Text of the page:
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# Elasticsearch as an Android Malware Research Platform

Our team is responsible for mobile threat research at Trend Micro. Daily work of team members consists of mobile application analysis, virus signature creation, and vulnerability research. Virus signature is the key output which is then integrated with Trend Micro's mobile product to protect our customers from mobile ransomware, banking Trojans, and other types of threats.

As of 31 January 2017, we have collected more than 40 million Android applications and of that 20 million have been judged as malware or PUA (Potentially Unwanted Applications). We sourced tens of thousands of APK (Android application package) files each day. How to quickly and effectively find malware in so many applications is a big challenge to the team.

Beginning in the second half of 2014, we introduced the Elastic Stack into our backend system. ELK and since that point, the Elastic Stack has a played a very important role for us. We use it to:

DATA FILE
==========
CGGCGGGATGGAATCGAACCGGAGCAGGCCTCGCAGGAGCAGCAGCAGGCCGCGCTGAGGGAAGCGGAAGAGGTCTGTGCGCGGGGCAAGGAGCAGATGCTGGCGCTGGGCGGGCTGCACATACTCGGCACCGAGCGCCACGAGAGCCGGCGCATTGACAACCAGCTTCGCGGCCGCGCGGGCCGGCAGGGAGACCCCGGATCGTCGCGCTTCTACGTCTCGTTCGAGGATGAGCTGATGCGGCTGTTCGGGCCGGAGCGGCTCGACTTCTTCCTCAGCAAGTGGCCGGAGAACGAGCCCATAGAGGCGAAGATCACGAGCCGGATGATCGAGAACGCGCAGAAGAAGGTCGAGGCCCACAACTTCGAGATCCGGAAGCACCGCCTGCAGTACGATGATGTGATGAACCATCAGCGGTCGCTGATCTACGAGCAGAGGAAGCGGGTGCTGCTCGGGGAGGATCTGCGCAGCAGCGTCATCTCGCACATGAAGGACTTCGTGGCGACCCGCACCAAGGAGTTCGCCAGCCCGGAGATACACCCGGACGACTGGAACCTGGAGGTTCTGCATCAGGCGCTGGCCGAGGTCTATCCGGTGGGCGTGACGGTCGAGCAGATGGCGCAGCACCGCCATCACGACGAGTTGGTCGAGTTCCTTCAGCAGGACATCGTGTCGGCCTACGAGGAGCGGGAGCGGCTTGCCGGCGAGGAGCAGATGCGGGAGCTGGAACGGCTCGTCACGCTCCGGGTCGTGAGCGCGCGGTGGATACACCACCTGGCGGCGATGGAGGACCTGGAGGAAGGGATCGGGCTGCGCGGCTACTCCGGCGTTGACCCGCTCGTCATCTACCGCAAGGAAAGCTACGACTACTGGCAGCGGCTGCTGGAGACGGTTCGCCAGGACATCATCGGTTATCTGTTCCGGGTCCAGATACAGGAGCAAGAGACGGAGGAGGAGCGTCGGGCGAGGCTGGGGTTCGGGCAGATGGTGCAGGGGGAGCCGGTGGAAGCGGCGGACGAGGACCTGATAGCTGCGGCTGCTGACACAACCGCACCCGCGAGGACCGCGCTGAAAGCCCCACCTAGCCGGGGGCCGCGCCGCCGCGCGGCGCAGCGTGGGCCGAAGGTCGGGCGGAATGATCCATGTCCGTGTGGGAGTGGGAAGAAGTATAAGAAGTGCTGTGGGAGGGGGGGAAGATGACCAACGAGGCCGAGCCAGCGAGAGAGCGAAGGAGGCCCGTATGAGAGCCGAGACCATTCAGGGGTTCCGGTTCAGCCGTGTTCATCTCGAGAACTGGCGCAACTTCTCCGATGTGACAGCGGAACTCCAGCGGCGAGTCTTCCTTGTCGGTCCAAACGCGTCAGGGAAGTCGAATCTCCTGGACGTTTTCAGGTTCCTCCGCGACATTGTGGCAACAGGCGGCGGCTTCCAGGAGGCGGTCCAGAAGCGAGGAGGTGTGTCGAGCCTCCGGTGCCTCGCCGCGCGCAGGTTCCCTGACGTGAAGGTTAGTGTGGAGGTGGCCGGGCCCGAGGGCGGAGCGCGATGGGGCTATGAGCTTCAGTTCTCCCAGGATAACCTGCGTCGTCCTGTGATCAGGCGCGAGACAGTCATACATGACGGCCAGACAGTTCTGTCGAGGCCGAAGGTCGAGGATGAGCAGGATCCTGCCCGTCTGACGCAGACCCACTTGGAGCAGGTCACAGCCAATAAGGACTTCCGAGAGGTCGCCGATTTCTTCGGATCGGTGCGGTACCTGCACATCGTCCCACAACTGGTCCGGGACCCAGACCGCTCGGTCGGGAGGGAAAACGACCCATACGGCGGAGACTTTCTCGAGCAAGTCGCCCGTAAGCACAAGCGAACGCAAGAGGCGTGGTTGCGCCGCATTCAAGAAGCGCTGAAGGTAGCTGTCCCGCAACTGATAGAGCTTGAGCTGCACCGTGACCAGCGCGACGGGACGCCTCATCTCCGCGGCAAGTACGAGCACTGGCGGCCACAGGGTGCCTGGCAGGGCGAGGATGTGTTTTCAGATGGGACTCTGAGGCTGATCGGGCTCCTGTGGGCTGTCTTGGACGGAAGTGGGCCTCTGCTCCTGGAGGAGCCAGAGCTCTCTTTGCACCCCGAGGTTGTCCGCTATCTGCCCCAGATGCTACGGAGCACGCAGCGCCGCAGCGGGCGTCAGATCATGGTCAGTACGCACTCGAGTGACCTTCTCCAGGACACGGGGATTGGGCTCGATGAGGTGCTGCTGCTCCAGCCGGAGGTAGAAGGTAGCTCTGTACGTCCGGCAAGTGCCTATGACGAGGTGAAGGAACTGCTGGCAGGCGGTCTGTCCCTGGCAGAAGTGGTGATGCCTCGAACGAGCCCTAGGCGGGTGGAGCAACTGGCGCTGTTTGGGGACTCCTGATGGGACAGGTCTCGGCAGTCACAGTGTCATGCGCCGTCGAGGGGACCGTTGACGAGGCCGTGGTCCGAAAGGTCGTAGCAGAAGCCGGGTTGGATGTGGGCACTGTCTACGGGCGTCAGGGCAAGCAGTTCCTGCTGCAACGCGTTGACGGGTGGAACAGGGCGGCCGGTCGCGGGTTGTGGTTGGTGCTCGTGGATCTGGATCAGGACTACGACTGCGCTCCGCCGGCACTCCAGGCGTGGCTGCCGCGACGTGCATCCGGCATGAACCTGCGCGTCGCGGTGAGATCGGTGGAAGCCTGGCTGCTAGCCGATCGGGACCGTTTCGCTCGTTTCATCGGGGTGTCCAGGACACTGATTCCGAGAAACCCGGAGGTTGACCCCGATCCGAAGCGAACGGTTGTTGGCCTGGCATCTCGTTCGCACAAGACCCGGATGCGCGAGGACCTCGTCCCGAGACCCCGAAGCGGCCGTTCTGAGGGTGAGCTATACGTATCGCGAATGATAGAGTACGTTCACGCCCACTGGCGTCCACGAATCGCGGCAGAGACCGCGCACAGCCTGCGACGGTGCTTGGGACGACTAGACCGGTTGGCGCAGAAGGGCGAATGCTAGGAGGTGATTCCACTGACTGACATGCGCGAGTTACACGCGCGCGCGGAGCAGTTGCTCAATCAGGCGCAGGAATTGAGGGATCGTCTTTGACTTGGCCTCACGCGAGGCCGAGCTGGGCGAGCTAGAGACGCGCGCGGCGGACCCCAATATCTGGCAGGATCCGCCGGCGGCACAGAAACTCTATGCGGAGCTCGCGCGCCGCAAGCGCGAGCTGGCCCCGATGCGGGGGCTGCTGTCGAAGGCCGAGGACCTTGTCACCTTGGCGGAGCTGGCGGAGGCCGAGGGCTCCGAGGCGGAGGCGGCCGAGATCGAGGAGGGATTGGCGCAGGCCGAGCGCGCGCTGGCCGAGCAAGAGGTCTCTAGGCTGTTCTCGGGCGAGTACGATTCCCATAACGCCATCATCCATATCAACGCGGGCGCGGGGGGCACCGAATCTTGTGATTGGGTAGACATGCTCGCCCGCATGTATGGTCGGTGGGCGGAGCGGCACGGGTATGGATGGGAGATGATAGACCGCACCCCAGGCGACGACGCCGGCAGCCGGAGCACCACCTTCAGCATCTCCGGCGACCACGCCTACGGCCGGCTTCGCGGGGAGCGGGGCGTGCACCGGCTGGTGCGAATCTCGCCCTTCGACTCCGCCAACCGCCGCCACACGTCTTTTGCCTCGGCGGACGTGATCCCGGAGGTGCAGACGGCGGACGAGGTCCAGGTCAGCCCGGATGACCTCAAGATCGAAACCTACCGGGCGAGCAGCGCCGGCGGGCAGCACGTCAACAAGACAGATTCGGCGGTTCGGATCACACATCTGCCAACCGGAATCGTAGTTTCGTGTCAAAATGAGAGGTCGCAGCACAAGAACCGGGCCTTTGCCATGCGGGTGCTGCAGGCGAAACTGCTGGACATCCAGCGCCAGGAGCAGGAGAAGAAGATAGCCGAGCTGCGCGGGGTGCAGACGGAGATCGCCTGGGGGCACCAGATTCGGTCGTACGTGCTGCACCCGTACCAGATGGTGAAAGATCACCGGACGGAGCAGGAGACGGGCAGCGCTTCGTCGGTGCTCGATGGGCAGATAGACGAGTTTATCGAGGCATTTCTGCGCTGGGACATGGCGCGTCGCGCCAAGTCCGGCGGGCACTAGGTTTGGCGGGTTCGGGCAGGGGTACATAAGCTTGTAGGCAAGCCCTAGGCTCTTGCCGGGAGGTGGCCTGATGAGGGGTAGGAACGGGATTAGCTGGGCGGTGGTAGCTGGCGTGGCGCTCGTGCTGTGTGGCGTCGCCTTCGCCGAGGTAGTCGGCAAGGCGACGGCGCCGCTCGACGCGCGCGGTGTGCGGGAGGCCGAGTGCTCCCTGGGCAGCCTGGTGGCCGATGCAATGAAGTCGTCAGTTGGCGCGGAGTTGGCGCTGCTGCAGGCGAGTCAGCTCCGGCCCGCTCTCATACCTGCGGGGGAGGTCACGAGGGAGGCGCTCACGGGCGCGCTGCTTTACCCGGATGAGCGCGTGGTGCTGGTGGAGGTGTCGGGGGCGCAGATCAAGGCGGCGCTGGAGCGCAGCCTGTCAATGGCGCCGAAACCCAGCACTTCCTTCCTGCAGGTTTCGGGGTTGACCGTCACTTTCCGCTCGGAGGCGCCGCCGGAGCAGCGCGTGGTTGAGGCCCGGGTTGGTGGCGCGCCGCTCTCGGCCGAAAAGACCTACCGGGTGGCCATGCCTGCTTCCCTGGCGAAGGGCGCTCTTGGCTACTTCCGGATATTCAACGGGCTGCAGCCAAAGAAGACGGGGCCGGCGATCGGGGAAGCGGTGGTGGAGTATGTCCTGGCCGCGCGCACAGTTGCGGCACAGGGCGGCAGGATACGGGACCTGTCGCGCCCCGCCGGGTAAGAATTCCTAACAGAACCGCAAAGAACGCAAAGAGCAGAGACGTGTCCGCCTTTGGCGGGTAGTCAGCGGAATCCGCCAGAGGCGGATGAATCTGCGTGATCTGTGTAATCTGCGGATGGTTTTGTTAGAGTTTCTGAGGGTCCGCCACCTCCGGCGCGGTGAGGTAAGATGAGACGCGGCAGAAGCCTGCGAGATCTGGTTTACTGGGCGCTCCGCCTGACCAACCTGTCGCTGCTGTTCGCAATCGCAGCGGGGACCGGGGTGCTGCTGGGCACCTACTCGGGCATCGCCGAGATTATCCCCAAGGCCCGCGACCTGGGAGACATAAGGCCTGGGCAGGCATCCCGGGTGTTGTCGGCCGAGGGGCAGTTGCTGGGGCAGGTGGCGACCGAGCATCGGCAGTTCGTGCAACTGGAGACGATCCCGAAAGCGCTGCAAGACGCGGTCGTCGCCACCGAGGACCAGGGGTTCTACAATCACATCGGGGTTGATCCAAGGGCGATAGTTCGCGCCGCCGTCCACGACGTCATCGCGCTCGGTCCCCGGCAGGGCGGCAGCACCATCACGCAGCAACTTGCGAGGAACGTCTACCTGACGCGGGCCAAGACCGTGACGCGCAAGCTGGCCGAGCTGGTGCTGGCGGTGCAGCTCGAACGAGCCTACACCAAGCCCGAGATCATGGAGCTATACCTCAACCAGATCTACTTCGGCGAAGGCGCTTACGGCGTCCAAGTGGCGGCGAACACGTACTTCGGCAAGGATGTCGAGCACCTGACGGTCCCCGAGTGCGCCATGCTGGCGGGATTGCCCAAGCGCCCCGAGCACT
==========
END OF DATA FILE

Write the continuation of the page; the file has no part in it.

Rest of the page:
1. Analyze cloud scan logs from our products. This allows us to learn about the threat status in real world.
2. Analyze logs from dozens of backend modules
3. Monitor OS and application statuses in backend
4. Create a platform for researchers to hunt malware

The following blog will focus on our efforts concerning #4.

## The Architecture

Each Android application will pass a number of analyzers after it enters our system. In turn, each analyzer extracts some attributes from the application. We send these attributes to MongoDB using the hash of the application as the key. Then other modules can fetch them quickly. But if we want to get all the applications which have some specific attributes, MongoDB cannot help here because it is not possible to create index for all the attributes. With Elasticsearch, however, we can easily meet this requirement with all attributes synced and indexed directly into our Elasticsearch 2.4 deployment.